Wednesday, November 14, 2012

Beijing Part One: Tiananmen Square and The Forbidden City

Chris and I have decided that while we are in Shanghai, we will give each other trips as birthday and Christmas gifts.  So in honor of Chris’ birthday, we spent last weekend in Beijing, China.  Our whirlwind weekend included tours of Tiananmen Square, The Forbidden City, a jade factory, the Great Wall of China, and the Emperor’s Summer Palace. 

Saturday Morning- Tiananmen Square and The Forbidden City

I will never forget the first time I heard about a place called Tiananmen Square.  I had gone to a sleepover at my friend Megan Mulligan’s house to celebrate my 12th birthday.  After a night of giggles, we watched a man standing in front of a tank in China on TV. I had no idea why he was trying to stop the tank, and feared he was going to be run over.  Now I know the man was fighting for something that I took for granted…the right to have a voice.

The Tiananmen Square that I saw was significantly different than the one I saw on TV many years ago.  Instead of protesters, there were tourists and jumbotrons boasting Chinese scientific advancements.  A huge floral structure planted in the center of the square was a stark contrast to the tanks I remembered.  However, the steel gray government buildings, which line the side of the square, reminded me that this is what I saw years ago. 

This was not the Tiananmen that I remember as a child.  BTW, the flowers are fake.

If there was one word I could use to describe Tiananmen Square, it would be massive.   When Chairman Mao had the square built, he wanted to showcase the size and strength of the Communist party.  Rumor has it that parades of a million people would march in the area.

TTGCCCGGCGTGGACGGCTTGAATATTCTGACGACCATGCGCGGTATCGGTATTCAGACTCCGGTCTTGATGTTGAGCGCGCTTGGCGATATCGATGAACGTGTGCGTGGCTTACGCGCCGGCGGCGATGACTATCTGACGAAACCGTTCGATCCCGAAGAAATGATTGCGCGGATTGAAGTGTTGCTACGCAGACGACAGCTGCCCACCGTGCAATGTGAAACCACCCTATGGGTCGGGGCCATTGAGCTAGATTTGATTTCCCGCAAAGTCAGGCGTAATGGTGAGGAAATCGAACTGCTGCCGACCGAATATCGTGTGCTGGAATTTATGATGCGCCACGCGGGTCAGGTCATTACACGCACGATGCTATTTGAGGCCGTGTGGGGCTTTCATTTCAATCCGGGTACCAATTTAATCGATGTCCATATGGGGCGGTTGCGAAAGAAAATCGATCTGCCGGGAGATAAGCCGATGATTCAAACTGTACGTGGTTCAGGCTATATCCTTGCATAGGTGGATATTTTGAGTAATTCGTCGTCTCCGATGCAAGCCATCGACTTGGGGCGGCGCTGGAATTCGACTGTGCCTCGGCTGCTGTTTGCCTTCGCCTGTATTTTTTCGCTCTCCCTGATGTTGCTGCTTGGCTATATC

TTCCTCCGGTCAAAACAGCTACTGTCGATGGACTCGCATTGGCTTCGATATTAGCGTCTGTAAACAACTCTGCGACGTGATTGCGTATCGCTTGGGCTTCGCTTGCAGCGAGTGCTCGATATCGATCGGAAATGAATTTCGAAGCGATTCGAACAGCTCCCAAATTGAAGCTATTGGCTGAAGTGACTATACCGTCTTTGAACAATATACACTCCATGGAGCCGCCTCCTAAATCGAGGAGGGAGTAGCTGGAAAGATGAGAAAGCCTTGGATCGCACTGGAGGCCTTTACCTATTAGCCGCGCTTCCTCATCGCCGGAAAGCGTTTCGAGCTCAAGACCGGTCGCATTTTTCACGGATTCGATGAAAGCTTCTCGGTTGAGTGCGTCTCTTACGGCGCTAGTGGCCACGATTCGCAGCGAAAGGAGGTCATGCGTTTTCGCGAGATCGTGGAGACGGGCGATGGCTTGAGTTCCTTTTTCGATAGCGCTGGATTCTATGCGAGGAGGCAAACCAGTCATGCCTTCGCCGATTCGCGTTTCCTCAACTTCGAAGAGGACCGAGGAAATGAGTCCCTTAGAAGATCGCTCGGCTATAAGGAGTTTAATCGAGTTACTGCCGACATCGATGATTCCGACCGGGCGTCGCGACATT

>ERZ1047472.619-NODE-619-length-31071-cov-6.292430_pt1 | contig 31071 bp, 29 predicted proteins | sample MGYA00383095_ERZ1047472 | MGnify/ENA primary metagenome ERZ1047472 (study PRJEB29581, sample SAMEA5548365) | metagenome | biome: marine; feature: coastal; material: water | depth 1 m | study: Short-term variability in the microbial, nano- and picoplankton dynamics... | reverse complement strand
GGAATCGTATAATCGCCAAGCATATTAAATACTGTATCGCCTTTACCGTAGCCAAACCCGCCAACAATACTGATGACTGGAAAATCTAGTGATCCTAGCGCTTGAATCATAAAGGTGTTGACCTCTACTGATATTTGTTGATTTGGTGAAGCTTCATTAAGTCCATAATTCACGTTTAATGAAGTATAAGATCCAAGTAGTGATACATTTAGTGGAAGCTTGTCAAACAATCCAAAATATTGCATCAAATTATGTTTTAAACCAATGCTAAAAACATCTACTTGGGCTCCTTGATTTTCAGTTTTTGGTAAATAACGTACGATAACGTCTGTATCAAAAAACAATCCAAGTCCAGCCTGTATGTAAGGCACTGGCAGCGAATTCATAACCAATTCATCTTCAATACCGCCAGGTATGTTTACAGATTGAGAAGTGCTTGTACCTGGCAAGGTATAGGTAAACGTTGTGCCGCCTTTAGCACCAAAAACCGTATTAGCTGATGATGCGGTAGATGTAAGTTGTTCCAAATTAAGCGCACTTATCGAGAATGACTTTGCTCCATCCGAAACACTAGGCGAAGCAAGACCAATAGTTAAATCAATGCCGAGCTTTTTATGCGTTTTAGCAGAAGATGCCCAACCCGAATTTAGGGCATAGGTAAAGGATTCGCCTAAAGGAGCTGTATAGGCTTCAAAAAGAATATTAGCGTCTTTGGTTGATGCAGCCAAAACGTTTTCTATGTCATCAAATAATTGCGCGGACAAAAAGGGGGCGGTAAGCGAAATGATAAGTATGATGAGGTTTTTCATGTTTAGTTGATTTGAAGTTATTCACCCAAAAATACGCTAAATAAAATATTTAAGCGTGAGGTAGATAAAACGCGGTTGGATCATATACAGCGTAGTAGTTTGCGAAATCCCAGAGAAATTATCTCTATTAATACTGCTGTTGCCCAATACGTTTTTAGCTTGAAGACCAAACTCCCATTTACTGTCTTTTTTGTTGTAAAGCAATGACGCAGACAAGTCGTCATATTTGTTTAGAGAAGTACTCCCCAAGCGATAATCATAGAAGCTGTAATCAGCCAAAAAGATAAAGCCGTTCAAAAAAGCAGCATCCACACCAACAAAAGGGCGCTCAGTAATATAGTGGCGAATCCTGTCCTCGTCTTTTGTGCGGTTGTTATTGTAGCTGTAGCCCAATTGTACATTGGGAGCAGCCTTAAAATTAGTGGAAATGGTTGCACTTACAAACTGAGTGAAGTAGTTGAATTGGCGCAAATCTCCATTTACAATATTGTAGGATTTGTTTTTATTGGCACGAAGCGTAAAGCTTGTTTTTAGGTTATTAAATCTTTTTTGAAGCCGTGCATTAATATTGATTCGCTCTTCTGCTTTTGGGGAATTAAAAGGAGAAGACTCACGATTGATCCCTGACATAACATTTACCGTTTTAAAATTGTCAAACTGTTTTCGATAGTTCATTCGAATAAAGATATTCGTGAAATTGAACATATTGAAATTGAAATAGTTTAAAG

This looks like the Tiananmen I remember.

Chris, Tony (our tour guide), and I took a stroll through the cold, wet square towards the Gate of Heavenly Peace that protected the Forbidden City.  There are three entrances in the gate.  According to Tony, the central entrance was reserved for the emperor; if a commoner attempted to go through the central entrance he or she would be beheaded.  We decided to enter through the side gates to beat the crowds.

Chris and I stop for a photo in front of the Gate of Heavenly Peace.  Notice the large Mao portrait on the gate.

Our tour guide, Tony, was awesome!  He knew all the right places to take us, and was very informative.
The emperors during the Ming and Qing dynasty really knew how to design a palace. The city was breathtaking!  I was amazed at how much attention was paid to architectural detail. 

I don't think you can find this drainage system at Home Depot.

  The intricate painting was unbelievable! How did they keep everything so balanced and straight?
Many of the buildings had elaborate imperial roof decorations.  Many dragon boats have the same sculptures on their ends.
All of the ramps leading to gates were designed at a steep incline so one involuntarily bows when climbing them.
This statue of a female lion playing with her lion cub is outside many city and palace buildings.  
I was surprised to learn that guards still live in the Forbidden City. I was able to catch a picture of one of them on the sly.  A basketball court and shoe rack were the only indicators that anyone currently lives there.

I was lucky to get this shot of a guard.  Security was heightened in Beijing because the People's Congress was in session.  

I am surprised they left their shoes outside in the rain.
As part of our visit, we toured the Hall of Jewelry where we saw jade, diamonds and other royal jewels.

I would like the Empress's crown, please.

Back in the day, the Forbidden City must have been a happening place.  
According to Lonely Planet, during the Ming Dynasty there were around 9000 concubines and 70,000 eunuchs who lived in the city.  The Mings believed that surrounding the emperor with young women could rejuvenate his health.  

No, these are not concubines. A group of Chinese tourists wanted a picture with me.  

For the final stop on our Forbidden City trip, we saw the Well of Concubine Zhen, Emperor Guanxu’s favorite concubine.  The Empress Dowager Cixi was not happy that Zhen supported the Emperor’s views on modernization, so she had a Eunuch drown Zhen in the well.  You know what they say about a woman scorned. 

Concubine Zhen must have been teeny.

After our trip to the Forbidden City, it was time to check out a Jade Factory for lunch and a trip to the Great Wall.  To be continued…